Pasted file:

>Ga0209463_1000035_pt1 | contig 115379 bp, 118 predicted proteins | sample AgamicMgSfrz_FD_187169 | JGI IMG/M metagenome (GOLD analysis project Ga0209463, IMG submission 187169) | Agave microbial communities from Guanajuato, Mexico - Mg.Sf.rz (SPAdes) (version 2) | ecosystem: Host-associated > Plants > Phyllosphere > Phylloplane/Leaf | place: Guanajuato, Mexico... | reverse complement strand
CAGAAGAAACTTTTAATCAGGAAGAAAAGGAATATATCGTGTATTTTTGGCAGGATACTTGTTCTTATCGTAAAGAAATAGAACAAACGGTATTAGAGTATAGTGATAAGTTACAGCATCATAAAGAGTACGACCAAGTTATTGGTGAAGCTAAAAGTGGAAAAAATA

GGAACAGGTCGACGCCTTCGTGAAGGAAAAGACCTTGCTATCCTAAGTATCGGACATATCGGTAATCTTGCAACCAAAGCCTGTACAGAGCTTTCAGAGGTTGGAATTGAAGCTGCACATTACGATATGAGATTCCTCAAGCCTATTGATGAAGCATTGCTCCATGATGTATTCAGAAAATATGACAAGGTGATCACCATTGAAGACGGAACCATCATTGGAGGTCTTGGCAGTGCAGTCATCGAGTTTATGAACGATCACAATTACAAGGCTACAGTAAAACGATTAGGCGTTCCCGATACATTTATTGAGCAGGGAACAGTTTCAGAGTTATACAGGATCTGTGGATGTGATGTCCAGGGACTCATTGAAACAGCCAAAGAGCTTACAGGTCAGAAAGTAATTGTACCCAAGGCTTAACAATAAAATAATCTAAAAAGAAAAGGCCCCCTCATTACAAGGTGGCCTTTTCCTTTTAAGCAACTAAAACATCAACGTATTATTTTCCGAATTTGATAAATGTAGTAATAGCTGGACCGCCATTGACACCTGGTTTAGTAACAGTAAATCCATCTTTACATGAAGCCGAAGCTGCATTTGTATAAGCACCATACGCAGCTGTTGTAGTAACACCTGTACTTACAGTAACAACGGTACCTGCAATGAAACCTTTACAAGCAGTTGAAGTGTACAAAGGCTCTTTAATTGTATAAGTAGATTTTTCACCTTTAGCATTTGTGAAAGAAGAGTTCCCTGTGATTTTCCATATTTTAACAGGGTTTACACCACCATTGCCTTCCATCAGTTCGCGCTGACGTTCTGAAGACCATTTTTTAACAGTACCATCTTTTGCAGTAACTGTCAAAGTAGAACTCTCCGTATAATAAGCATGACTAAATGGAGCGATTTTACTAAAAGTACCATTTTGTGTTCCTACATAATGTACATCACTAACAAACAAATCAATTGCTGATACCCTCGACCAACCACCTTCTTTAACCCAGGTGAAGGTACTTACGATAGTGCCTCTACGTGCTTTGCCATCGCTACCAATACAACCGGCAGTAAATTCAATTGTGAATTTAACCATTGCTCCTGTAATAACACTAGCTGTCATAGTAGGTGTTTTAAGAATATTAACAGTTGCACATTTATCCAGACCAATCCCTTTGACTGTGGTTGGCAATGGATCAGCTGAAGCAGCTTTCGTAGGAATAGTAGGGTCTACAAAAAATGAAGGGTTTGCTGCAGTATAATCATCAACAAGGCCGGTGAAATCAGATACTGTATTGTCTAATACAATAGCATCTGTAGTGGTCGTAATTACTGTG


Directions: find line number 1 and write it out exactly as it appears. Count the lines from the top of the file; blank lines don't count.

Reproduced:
>Ga0209463_1000035_pt1 | contig 115379 bp, 118 predicted proteins | sample AgamicMgSfrz_FD_187169 | JGI IMG/M metagenome (GOLD analysis project Ga0209463, IMG submission 187169) | Agave microbial communities from Guanajuato, Mexico - Mg.Sf.rz (SPAdes) (version 2) | ecosystem: Host-associated > Plants > Phyllosphere > Phylloplane/Leaf | place: Guanajuato, Mexico... | reverse complement strand